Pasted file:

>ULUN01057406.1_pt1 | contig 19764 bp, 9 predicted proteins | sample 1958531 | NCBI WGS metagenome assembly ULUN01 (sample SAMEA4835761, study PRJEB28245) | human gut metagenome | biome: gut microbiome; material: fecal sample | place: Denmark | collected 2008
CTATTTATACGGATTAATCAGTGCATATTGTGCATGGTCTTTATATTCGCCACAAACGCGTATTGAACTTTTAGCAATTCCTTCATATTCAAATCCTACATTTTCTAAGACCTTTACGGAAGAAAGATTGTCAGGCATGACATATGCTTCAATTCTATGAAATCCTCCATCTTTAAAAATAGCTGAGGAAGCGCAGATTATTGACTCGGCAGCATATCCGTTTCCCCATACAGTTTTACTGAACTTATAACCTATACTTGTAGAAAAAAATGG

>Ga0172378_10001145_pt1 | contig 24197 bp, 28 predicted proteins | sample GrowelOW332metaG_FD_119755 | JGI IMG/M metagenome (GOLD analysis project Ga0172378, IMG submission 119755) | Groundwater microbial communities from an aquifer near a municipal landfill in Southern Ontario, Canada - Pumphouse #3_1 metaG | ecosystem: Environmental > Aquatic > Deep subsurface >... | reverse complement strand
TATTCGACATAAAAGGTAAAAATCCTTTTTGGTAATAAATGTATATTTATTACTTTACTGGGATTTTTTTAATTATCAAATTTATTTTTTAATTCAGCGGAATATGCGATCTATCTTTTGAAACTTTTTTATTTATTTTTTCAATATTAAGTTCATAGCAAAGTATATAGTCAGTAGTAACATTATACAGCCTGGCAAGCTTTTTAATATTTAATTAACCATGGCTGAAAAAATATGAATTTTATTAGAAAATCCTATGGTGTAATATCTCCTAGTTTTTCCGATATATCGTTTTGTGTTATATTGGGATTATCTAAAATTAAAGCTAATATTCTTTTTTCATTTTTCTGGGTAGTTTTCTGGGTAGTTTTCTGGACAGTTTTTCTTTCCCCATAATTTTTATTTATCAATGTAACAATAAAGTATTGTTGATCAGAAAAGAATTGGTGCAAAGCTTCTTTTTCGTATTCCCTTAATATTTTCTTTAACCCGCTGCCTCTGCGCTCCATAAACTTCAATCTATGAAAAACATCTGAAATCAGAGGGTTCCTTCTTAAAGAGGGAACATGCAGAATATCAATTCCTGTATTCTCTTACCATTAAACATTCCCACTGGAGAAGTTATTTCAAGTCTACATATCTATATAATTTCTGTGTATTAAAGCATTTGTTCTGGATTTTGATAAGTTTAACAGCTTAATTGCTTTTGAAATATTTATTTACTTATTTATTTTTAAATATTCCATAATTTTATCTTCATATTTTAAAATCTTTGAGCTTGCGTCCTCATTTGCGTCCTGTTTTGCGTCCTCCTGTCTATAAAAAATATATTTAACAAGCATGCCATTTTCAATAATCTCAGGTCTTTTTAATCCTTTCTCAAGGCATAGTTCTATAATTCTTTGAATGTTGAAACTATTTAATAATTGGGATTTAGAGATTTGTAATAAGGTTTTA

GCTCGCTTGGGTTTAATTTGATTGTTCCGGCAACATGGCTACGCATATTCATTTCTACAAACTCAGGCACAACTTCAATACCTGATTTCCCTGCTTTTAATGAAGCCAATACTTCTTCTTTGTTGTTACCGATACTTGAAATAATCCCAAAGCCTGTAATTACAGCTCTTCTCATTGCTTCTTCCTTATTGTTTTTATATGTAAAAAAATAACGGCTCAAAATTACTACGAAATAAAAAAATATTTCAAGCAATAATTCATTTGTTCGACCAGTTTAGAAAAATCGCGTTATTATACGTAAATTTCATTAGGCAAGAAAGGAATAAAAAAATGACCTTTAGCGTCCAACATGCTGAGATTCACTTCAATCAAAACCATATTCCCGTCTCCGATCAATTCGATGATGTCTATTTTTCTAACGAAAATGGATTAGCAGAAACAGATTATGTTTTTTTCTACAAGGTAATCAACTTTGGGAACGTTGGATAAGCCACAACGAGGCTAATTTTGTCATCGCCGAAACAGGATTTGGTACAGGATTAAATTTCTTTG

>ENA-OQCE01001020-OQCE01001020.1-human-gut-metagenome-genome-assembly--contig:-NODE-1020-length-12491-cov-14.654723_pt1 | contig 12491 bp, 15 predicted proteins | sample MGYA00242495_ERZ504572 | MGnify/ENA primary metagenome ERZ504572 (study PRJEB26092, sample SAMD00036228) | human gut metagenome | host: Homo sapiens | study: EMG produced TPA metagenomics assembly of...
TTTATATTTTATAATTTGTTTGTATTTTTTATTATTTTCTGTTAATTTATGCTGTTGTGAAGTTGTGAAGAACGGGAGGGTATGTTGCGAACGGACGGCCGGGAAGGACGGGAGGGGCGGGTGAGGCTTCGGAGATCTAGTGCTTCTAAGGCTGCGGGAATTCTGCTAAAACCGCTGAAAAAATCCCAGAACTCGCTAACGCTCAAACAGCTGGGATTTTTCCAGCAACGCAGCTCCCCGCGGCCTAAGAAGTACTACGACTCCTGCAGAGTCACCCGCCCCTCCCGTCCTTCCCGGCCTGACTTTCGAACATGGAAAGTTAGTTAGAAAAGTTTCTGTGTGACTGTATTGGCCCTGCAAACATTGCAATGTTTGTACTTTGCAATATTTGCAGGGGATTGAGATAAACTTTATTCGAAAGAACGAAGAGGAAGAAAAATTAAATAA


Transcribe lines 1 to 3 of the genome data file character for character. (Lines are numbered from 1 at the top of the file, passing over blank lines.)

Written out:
>ULUN01057406.1_pt1 | contig 19764 bp, 9 predicted proteins | sample 1958531 | NCBI WGS metagenome assembly ULUN01 (sample SAMEA4835761, study PRJEB28245) | human gut metagenome | biome: gut microbiome; material: fecal sample | place: Denmark | collected 2008
CTATTTATACGGATTAATCAGTGCATATTGTGCATGGTCTTTATATTCGCCACAAACGCGTATTGAACTTTTAGCAATTCCTTCATATTCAAATCCTACATTTTCTAAGACCTTTACGGAAGAAAGATTGTCAGGCATGACATATGCTTCAATTCTATGAAATCCTCCATCTTTAAAAATAGCTGAGGAAGCGCAGATTATTGACTCGGCAGCATATCCGTTTCCCCATACAGTTTTACTGAACTTATAACCTATACTTGTAGAAAAAAATGG

>Ga0172378_10001145_pt1 | contig 24197 bp, 28 predicted proteins | sample GrowelOW332metaG_FD_119755 | JGI IMG/M metagenome (GOLD analysis project Ga0172378, IMG submission 119755) | Groundwater microbial communities from an aquifer near a municipal landfill in Southern Ontario, Canada - Pumphouse #3_1 metaG | ecosystem: Environmental > Aquatic > Deep subsurface >... | reverse complement strand